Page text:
Apple prides itself on being one of the leading providers of data and hardware security, and which is now being passed on to the MacBooks. Apple earlier offered activation lock to its iPad and iPhone users and had already warned the owners that their activation lock needs to be disabled before the devices are refurbished. The lock links to the device where it is again used in case of user ID and password, and one is definitely required to remove the other.

The same warning is now issued to the owners of MacBooks. With the release of macOS Catalina,  a lot of otherwise usable MacBooks will be heading toward shredders, said iFixit, a leading repair outfit. The lock-in question is a powerful instrument against theft, and over the years, Macs have been a center of several device thefts. The lock does offer sound security to the device, but if the devices are refurbished, it halts the usage completely, making the device scrapping necessary.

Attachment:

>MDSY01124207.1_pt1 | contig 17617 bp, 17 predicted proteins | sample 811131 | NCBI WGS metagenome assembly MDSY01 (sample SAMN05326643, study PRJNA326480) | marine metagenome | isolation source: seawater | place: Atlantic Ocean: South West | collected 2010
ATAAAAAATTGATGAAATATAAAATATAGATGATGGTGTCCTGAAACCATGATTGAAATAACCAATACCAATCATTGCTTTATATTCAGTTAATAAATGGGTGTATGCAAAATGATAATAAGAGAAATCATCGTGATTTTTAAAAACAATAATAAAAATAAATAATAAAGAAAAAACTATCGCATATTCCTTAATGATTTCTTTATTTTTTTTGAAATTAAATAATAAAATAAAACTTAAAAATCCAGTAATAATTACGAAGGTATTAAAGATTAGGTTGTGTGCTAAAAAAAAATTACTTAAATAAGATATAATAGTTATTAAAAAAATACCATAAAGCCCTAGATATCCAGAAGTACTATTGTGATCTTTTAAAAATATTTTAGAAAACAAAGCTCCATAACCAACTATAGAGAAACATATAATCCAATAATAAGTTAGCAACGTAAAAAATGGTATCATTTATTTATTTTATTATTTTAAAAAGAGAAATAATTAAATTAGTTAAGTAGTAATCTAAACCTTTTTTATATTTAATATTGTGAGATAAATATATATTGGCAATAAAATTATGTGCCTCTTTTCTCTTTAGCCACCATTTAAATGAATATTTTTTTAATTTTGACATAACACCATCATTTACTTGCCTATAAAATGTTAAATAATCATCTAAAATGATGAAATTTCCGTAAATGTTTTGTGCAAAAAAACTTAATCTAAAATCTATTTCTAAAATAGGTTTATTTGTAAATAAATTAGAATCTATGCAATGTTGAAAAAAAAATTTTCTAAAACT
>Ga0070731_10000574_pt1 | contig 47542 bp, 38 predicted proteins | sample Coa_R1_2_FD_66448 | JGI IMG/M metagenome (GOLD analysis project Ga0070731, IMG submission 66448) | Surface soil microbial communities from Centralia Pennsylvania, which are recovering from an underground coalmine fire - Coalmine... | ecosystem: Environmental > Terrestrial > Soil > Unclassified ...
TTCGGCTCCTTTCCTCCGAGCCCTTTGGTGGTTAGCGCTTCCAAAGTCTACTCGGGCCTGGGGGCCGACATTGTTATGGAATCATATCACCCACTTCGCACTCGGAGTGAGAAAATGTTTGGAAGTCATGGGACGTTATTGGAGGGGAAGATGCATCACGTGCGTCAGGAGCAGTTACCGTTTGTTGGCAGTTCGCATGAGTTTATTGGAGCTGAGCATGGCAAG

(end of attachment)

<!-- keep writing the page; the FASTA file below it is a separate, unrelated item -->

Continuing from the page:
Users can follow Apple’s simple step-by-step process to wipe out data and setting from the devices. The users even need to remove the activation locks and ‘find my’ device features. ‘Find my’ device is not a completely new feature, but it earlier relied on different processes and chip. The T2 security chip makes it close to impossible for the users to do anything on a Mac without any proper ID credentials. It offers better security but reduces the device life when it comes to refurbishment and repair.  

Over the course of the past 2–3 years, several devices have been refurbished and are reused by owners. But the challenge with new activation lock devices changing hands is a concern. Refurbishing companies are pushing the makers for a backdoor, but the problem lies in the privacy concerns of the first-hand users.